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University of Minnesota Extension

The Economic impact of Minnesota's weatherization programs

Key findings

  • Weatherization Assistance Programs (WAP) enable low-income families to permanently reduce their energy bills by making their homes more energy efficient.

  • For every dollar spent in Minnesota on weatherization programs, an additional $1.09, on average, of economic activity is created in the state.

  • For each direct job funded by the program, an additional 0.77 jobs are generated in the state.

  • For every dollar earned by weatherization workers, an additional $0.86, on average, is earned by other workers in the state.

About this study

A recent economic impact analysis concludes weatherization work has a meaningfully significant impact on Minnesota communities. The impacts vary by region and by weatherization activity, but on average the programs create one additional dollar of economic output with every dollar of spending. This heightened impact is likely attributable to the availability of manufacturers and suppliers of weatherization products in Minnesota and to the vast network of weatherization service providers throughout the state.

The long-lived improvements of weatherization services result in substantial benefits for weatherization clients while improving the health and safety of their homes. WAP also generates economic activity in the local economy.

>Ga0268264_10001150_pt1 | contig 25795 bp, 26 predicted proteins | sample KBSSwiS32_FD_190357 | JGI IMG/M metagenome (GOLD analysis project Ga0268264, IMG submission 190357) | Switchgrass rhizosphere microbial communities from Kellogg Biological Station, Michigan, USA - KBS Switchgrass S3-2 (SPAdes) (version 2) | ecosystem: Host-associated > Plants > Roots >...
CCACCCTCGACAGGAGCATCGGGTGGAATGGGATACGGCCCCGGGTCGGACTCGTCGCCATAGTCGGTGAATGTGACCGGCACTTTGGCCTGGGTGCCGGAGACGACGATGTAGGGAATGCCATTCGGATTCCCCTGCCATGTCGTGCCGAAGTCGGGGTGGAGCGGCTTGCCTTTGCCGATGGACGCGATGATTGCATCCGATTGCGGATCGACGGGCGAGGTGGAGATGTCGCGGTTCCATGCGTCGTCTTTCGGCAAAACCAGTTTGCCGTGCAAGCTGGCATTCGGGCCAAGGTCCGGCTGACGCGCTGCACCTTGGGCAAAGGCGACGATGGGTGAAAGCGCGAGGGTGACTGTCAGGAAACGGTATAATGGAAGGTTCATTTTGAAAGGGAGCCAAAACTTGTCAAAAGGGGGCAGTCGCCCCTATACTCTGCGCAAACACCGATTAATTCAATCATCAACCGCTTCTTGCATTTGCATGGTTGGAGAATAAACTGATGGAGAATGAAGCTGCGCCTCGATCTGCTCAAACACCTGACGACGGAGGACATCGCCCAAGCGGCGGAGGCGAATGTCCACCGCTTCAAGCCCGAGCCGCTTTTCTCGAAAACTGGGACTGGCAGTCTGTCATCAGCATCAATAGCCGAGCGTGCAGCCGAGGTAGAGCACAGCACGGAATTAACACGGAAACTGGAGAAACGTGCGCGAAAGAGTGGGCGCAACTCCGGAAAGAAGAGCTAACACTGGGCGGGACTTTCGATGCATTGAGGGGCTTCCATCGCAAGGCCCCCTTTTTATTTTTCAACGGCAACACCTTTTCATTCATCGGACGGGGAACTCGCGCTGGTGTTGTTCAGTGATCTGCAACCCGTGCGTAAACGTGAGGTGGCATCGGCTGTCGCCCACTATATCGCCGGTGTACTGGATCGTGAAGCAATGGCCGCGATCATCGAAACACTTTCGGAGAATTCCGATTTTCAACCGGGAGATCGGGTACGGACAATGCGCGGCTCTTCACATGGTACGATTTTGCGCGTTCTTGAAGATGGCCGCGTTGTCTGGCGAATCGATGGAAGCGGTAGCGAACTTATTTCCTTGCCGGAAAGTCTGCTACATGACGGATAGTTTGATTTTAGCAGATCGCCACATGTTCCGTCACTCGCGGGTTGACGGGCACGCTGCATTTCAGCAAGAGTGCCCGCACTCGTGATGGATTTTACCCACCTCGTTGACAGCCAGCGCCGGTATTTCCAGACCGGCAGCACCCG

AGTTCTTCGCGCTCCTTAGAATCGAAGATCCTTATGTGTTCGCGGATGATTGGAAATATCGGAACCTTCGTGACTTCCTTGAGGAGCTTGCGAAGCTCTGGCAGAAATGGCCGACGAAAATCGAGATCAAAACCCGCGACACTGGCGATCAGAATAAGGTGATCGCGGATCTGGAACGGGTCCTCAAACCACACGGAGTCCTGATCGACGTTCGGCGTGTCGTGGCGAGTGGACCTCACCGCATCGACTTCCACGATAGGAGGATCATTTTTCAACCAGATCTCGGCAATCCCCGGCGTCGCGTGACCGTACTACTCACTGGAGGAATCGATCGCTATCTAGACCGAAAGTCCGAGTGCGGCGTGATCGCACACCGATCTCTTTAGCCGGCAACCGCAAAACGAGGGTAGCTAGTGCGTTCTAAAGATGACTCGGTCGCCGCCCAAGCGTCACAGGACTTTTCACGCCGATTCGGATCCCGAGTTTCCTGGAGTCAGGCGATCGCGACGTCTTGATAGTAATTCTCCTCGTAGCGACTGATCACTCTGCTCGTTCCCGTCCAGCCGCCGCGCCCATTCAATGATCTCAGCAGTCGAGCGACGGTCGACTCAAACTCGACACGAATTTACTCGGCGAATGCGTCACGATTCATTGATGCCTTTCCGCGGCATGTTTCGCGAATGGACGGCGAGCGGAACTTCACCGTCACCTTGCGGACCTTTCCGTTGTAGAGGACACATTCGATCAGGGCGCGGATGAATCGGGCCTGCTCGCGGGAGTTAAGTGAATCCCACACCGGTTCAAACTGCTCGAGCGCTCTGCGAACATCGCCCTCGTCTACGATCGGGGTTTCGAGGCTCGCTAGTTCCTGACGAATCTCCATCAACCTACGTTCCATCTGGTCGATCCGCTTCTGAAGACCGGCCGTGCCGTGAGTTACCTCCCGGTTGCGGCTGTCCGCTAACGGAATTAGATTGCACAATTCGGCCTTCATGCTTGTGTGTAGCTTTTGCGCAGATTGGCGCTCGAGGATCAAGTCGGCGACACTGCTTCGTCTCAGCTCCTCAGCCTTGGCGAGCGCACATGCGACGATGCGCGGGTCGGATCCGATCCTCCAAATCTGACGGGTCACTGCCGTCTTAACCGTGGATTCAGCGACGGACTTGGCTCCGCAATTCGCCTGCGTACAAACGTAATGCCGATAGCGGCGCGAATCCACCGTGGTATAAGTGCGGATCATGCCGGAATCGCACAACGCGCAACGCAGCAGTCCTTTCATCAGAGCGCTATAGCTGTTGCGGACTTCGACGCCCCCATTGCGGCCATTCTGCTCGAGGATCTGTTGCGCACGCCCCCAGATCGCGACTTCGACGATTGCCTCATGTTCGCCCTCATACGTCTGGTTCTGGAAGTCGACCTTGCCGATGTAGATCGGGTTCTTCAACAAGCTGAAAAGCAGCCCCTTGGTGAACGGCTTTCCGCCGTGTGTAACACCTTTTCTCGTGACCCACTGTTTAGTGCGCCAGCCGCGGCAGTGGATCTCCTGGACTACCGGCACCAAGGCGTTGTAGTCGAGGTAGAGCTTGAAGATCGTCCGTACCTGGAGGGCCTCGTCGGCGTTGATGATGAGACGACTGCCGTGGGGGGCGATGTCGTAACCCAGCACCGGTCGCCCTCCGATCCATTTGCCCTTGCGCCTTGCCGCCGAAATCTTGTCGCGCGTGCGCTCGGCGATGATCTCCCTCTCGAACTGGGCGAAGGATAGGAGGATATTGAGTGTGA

In order to quantify the economic impact of Weatherization Assistance Programs (WAP), University of Minnesota researchers used an input-output model. The model traces the flow of dollars throughout on economy and quantifies the economic effects (in dollars and employment) of spending for a specific activity. To get a true measure of regional weatherization spending activities, individual weatherization assistance program service providers in Minnesota were surveyed.

This analysis focuses only on the economic value generated per $1 of weatherization spending. These results hold true regardless of the funding source (federal, ARRA stimulus, etc). There is also a value to the dollars saved in energy costs and of social, physical and health improvements – which is not included in this study.

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Author: Brigid Tuck, Senior Economic Impact Analyst, Extension; David Nelson, Extension

Reviewed in 2010

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